I reckon that a majority of young girls assume they will one day become a mother, many years before they begin to consider the financial consequences of raising a family. And while it is socially responsible to weigh up the fiscal costs of rearing your offspring, I firmly believe that the state of our economy is one of the single biggest factors governing whether or not people decide to start or expand their family these days. And that’s simply shameful.

I sat down last week and began to work out where I was being hit by the Supplementary Budget: in addition to the health and income levies, I’m also losing out on my mortgage interest relief, not to mention the changes to the €1,000 a year childcare supplement. But then I’m lucky to have a job at a time when so many others are losing theirs.

Regardless of the economic crises of the day, I suppose women of every generation had to think about the financial consequences of having children (not that our grandmothers had much choice in the matter, contraception being somewhat of a nonentity). But in the past few weeks I’ve heard several women of my own age say they can’t afford to have any more children, even though they’d love to. And these are not ‘Old Woman Who Lived in the Shoe’ -type scenarios. One of the women in question has two children another has just one. And by the time this economic despair is over, they’re child-bearing years will most likely be past.

In the same week that our own Government launched such a horrendous monetary assault on young families, an initiative aimed at helping women and their unborn babies came into effect in the UK. The Health In Pregnancy Grant is a £190 one-off grant aimed at helping pregnant women to cope with extra financial burdens as they prepare for the birth of their baby and is available to every woman once she has passed the six month mark. The grant is intended to encourage pregnant women to buy more fruit and vegetables, basically to eat healthier so that their impending arrival gets the best start in life.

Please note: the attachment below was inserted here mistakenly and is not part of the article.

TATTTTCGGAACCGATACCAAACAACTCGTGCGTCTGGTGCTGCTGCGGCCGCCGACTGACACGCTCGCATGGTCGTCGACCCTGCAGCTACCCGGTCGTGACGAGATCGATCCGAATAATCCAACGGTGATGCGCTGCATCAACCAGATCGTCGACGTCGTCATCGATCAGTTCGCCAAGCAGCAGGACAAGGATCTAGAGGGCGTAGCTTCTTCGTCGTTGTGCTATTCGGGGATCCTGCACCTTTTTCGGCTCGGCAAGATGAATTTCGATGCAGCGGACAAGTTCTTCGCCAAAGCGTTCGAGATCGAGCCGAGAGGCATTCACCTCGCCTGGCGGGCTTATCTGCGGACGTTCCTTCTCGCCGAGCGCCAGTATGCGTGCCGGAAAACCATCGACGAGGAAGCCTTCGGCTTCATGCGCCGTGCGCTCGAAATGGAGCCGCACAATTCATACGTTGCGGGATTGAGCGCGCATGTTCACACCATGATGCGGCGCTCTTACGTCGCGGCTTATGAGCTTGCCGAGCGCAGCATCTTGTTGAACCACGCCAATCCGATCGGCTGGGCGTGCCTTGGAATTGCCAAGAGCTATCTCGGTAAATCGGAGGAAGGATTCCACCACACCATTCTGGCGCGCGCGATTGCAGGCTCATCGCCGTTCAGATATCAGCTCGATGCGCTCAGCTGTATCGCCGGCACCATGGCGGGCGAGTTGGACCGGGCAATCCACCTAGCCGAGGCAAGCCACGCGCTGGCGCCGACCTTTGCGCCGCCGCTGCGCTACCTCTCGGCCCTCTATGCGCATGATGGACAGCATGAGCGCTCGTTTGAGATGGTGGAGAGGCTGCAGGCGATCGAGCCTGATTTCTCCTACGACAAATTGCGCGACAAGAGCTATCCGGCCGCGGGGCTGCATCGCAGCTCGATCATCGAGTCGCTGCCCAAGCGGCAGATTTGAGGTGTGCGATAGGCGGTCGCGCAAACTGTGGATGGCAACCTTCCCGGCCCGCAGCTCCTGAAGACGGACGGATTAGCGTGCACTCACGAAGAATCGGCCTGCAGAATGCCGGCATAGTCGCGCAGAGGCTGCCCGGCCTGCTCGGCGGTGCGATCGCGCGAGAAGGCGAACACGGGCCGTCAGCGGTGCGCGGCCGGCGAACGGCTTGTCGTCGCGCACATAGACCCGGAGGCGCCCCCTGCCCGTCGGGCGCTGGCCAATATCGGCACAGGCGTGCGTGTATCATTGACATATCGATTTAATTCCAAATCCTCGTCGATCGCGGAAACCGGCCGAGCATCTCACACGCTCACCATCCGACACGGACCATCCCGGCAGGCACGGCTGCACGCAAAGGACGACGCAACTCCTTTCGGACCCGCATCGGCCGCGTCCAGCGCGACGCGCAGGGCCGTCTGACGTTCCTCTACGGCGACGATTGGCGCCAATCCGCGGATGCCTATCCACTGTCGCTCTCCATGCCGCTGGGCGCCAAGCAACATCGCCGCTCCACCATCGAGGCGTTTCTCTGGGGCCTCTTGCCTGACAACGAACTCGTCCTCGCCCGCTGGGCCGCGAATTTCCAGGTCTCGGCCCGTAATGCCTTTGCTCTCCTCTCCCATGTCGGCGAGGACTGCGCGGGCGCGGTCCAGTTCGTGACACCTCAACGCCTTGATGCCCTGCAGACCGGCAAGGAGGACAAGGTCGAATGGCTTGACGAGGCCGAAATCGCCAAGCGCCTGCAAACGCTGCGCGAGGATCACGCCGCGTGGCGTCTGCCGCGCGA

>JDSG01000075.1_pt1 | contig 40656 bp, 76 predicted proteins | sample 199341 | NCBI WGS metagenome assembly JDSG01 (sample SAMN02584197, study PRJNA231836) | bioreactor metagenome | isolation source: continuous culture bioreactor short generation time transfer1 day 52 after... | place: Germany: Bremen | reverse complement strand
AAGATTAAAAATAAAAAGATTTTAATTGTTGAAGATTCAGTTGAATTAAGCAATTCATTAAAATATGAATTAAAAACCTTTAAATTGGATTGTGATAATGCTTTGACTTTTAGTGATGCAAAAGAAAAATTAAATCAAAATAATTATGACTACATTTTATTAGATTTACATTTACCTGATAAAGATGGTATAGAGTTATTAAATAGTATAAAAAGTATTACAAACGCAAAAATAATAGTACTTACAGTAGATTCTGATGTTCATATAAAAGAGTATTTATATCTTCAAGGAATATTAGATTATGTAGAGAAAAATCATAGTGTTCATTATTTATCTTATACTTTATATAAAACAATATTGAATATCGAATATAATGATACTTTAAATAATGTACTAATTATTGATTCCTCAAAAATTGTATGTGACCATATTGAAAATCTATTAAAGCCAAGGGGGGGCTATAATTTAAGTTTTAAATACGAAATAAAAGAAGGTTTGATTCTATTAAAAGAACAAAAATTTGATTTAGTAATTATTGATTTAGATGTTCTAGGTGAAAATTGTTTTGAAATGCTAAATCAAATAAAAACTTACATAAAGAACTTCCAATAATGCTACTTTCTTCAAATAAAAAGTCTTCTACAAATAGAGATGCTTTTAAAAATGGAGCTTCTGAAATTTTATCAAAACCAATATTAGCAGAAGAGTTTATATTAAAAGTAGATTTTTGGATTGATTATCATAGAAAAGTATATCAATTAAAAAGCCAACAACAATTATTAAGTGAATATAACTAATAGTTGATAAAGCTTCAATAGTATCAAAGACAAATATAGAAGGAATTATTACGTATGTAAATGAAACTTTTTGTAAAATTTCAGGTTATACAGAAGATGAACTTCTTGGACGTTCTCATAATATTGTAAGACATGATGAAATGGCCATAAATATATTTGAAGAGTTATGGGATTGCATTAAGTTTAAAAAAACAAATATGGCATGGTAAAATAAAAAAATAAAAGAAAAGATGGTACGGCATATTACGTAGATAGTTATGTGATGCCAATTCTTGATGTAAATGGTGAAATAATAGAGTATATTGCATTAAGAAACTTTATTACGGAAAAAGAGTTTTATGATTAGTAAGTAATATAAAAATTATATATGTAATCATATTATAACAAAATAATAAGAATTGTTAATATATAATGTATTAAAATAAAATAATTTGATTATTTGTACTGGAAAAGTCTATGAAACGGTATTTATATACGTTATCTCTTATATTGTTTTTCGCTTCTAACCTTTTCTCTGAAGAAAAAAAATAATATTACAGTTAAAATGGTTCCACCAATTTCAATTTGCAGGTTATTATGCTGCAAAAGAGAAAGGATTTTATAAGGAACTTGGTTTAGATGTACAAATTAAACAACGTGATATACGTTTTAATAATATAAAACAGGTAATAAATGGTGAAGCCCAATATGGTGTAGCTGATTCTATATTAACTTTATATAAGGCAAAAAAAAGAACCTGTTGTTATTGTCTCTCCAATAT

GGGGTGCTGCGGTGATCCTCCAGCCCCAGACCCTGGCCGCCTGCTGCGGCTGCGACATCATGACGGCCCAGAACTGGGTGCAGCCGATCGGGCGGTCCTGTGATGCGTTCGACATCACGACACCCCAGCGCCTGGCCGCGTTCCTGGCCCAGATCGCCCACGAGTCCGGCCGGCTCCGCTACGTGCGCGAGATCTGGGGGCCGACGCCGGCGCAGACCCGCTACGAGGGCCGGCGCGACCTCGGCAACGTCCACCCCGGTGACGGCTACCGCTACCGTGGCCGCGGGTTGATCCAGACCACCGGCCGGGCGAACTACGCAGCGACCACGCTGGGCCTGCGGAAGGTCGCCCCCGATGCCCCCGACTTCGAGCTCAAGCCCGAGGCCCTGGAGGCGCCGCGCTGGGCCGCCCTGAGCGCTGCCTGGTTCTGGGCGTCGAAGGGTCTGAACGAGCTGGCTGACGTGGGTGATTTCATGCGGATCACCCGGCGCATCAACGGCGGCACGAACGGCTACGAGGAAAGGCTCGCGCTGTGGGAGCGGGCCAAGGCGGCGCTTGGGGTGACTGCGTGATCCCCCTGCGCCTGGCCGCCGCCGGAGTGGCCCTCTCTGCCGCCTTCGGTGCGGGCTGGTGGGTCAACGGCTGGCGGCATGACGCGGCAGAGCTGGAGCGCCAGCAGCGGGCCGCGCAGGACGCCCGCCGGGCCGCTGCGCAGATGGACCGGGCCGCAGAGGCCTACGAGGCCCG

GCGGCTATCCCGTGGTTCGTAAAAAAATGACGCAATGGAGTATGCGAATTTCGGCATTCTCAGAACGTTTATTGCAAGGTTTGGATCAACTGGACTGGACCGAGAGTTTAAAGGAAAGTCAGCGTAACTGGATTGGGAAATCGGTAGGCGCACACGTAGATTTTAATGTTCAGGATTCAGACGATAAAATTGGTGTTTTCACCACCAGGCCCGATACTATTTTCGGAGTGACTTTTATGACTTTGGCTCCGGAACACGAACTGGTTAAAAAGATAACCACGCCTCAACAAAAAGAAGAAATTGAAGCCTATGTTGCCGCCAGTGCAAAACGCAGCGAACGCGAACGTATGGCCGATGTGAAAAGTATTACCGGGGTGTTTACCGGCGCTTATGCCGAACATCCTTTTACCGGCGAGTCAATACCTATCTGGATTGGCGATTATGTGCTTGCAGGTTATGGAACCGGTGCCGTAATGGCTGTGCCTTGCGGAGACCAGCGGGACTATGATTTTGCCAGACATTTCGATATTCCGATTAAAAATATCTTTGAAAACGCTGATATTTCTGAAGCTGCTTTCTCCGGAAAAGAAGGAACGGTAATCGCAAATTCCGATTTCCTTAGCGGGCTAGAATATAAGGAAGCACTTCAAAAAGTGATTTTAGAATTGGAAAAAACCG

In theory, the grant sounds like a wonderful means of supporting women during their pregnancy. Scientists now believe that women on a poor diet during pregnancy are more likely to have low birthweight babies and the nutritional status of the mother during pregnancy can have a profound long-term impact on her unborn baby’s health, altering the baby’s metabolism and permanently increasing the likelihood of a range of problems in adult life such as obesity, heart disease and high blood pressure.

Mind you, I think there’s a fair bit of wishful thinking being done by whoever came up with the initiative. The price of fresh and processed foods being what they are, it is as cost-effective to buy fresh and cook yourself than to opt for the ready-made alternative so if a pregnant woman wants to eat healthily than she will regardless of the grant. Come to think of it, the baby is more or less fully formed by the six month mark so surely it would be better to encourage good diet in the earlier months of pregnancy.

Seeing as the grant is set to cost the UK Government £150million a year, I think some of it would be better spent if it came in to form of free supplements, like folic acid and vitamin D. Taking folic acid during pregnancy reduces the risk of spina bifida in newborns, while low levels of vitamin D, have been linked to a number of problems, from maternal pre-eclampsia to an increased risk of children developing diabetes, multiple sclerosis and possibly even autism.

The Health In Pregnancy grant has generated a fair bit of controversy since it was first mooted and even moreso since the global economic downturn began to take hold in the UK. If the country could afford it (now this is when we really head for Fantasy Land), wouldn’t the payment be a lovely gesture. Just when you’re starting to feel cumbersome and unsightly, when your ankles and calves have merged into cankles and you’re having difficulty reaching your toenails, when you’re making ever-frequent trips to the loo and finding it difficulty to get a good night’s sleep because of your expanding bump, wouldn’t £190 into your pocket be most welcome.

But let’s be honest here. Though the wellbeing of my child was always foremost in my mind throughout my pregnancy, if someone had given me £190, no questions, asked when I was six months gone, I hold my hands up and admit I would have bypassed the fruit and veg aisle and taken up residency next to the boxes of chocolates. And I doubt I’d be alone.